Cultivation & Processing
Once the tea leaves have developed, then are hand picked and placed on a large collection mat. After collection they are lightly rolled to bruise the leaf and allowed to sit for 8 hours. This rolling breaks down the tissues of the cell and starts the oxidation process.
The final step of producing the oolong is to lightly roast the leaves. This roasting stops the oxidation process and prevents the tea developing into a black tea. The roasting also helps caramelize the leaves and adds subtle caramel notes.
If you’re interested in how different types of tea are processed, check out this guide by World of Tea. I find myself referencing back to it from time to time. In the article, oolong tea is refered to as Wulong. They are essentially different names for the same thing and have to do with Chinese translations.
Health Benefits of Alishan Tea
Alishan tea is an oolong and shares many of the health properties of other oolong teas. It contains moderate levels of both polyphenols and caffeine. This combination may help with fat burning by increasing metabolism and suppressing appetite.
It has moderate polyphenol and antioxidant content. More than a black tea but less than a green tea. This has to do with its oxidation level. The more oxidated a tea, the less its overall antioxidant content. The antioxidants in tea can help fight free radicals and other volatile compounds within the body. Free radicals have been shown to cause a number of forms of cancer and tea may help reduce the presence of these compounds.
Vitamins and Minerals
There are trace amounts of different vitamins and minerals in tea, but most of these are below 1% of your recommended daily allowance. The only mineral with a notable concentration in oolong tea is manganese. Each cup of oolong tea contains a little over a gram of manganese, giving you 25% of your RDA.
Caffeine in Alishan Tea
Alishan tea has a moderate caffeine content of about 40 mg a cup. The more oxidized a tea, the higher it’s caffeine content. Green tea has very little caffeine and black tea has quite a bit. Oolong has a moderate amount. If your caffeine tolerance is low, a cup of Alishan will give you just the right burst of energy without making you jittery. But consult your doctor if you have existing heart conditions.
Alishan Tea Taste & Color
Alishan tea has a slightly sweet and floral flavor. It has a pleasant aroma similar to jasmine or rose. Some varieties may also have a milkiness and creaminess to them. When brewed it has a pale yellow color, with each subsequent infusion getting lighter and lighter.
The tea strain, nutrients in the soil, elevation, and climate all play a role in the taste of a specific variety of high mountain tea. The Gold Lily variety of Alishan tea is sought after for its milkiness. In contrast, Alishan Zhulu has more of a sweeter flavor with floral notes and hints of fruitiness.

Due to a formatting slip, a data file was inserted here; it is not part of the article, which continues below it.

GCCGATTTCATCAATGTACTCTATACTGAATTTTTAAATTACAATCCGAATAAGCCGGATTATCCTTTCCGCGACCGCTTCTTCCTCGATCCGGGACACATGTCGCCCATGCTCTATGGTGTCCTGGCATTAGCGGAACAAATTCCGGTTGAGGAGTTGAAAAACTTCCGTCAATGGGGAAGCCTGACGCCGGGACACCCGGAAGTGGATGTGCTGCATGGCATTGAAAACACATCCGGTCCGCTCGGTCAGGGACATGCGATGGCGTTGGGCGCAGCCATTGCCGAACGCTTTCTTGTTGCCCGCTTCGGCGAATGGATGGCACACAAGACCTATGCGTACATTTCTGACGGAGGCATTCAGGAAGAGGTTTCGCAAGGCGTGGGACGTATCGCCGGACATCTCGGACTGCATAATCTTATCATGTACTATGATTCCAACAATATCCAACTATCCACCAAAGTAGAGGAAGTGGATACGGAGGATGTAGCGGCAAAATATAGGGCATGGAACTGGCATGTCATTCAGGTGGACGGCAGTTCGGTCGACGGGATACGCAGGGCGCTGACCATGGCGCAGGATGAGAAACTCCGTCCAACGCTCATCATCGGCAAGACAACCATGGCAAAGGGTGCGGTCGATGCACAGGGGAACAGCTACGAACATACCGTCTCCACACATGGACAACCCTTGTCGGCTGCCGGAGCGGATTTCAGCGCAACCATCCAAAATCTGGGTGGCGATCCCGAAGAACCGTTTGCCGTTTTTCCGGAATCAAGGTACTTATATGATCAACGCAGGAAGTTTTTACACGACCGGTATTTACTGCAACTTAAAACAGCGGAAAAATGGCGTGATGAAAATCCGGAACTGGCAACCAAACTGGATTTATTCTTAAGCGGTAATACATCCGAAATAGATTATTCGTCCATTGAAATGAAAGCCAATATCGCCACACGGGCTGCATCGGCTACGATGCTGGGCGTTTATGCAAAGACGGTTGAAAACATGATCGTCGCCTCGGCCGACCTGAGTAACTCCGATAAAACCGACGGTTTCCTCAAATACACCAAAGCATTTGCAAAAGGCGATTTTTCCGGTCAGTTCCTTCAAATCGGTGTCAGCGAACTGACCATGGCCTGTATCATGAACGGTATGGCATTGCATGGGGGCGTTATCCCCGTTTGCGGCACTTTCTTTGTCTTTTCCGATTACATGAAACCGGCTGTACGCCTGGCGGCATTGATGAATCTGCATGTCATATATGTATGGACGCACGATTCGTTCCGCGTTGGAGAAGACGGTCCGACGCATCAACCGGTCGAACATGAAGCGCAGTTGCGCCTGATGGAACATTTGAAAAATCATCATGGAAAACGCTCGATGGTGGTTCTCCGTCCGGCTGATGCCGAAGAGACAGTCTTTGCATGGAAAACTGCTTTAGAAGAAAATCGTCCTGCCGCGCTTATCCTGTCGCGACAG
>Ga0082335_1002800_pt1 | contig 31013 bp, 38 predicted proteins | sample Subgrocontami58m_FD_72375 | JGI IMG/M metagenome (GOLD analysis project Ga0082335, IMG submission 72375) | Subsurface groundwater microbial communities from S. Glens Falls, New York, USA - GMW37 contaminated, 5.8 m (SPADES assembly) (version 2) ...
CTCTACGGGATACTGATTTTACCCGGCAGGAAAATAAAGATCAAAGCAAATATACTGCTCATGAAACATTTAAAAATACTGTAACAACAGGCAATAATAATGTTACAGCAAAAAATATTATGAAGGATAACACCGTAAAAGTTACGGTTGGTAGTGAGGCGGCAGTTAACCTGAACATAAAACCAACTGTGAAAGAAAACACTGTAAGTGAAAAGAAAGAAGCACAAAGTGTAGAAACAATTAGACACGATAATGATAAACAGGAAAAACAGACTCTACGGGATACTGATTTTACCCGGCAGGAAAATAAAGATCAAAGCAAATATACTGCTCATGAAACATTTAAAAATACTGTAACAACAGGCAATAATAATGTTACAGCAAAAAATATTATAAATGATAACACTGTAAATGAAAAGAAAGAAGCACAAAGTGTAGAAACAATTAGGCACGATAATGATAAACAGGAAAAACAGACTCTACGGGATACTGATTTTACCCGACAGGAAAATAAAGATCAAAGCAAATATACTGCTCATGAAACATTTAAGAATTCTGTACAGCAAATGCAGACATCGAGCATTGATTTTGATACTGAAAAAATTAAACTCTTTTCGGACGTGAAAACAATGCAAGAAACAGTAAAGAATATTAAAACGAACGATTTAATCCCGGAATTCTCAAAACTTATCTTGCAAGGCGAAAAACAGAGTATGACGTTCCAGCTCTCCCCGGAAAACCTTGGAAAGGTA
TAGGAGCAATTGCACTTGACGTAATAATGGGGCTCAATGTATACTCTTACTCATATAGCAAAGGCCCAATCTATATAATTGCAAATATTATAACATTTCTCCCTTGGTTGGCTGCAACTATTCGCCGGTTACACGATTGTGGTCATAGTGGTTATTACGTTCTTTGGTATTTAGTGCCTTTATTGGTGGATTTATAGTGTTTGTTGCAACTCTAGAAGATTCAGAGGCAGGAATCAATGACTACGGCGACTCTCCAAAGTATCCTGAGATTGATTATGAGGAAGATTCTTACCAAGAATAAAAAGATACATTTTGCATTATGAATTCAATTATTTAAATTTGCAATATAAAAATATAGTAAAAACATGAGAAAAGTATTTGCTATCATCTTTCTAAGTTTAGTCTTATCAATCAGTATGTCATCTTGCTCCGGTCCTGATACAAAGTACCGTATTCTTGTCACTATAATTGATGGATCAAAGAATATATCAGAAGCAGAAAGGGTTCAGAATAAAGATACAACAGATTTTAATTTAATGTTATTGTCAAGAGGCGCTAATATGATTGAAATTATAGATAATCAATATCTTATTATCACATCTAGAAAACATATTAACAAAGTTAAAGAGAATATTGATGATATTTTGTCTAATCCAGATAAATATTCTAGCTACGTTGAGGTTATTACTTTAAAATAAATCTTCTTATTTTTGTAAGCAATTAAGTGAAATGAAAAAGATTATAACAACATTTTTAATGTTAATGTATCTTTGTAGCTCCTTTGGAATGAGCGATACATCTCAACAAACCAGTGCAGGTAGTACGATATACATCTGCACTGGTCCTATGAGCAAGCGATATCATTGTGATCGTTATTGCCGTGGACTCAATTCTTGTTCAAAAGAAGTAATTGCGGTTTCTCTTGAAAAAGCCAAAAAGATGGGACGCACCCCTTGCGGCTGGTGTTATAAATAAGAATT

Because of the slow growth of Alishan tea, it has a much more dense flavor profile than most teas. This density of flavor found in Alishan tea allows it to fare well through many infusions. If brewing Gong Fu style, it may take a number of infusions to get the optimal flavor from the tea leaves.
How to Brew Alishan Tea
All high mountain teas are hardier than most and will take a slightly longer infusion to get all the flavor out of the leaves. I have provided brewing instructions in both the traditional Western brewing method as well as a Gong Fu brewing method. Both methods require water that is 195° F or 90° C. I recommend the Bonavita electric kettle for brewing, but if you are using a traditional kettle you can use a food thermometer. Buying through that link helps support the site. Another method is to bring the water to a boil and let it cool for 60 seconds.
Western Brewing Instructions
- Heat a kettle of water to 195° F or 90° C.
- Measure out 1 teaspoon of Alishan tea for every 8 oz/250 ml of water.
- Steep for 3 minutes.
- Remove tea and enjoy!
- You can likely get a second 4 minute infusion out of leaves.
Gong Fu Brewing Instructions
- Heat a kettle of water to 195° F or 90° C.
- Measure out 3 teaspoons for every 8 oz/250 ml of brewed tea.
- Optional: preheat your teapot with warm water.
- Steep leaves for 60 seconds for first infusion.
- Optional: use this first infusion to rinse & warm your teacups.
- Steep leaves for 30 seconds on second infusion.
- Pour infusion into fairness cup and then into each teacup.
- For each subsequent infusion, add 30 seconds.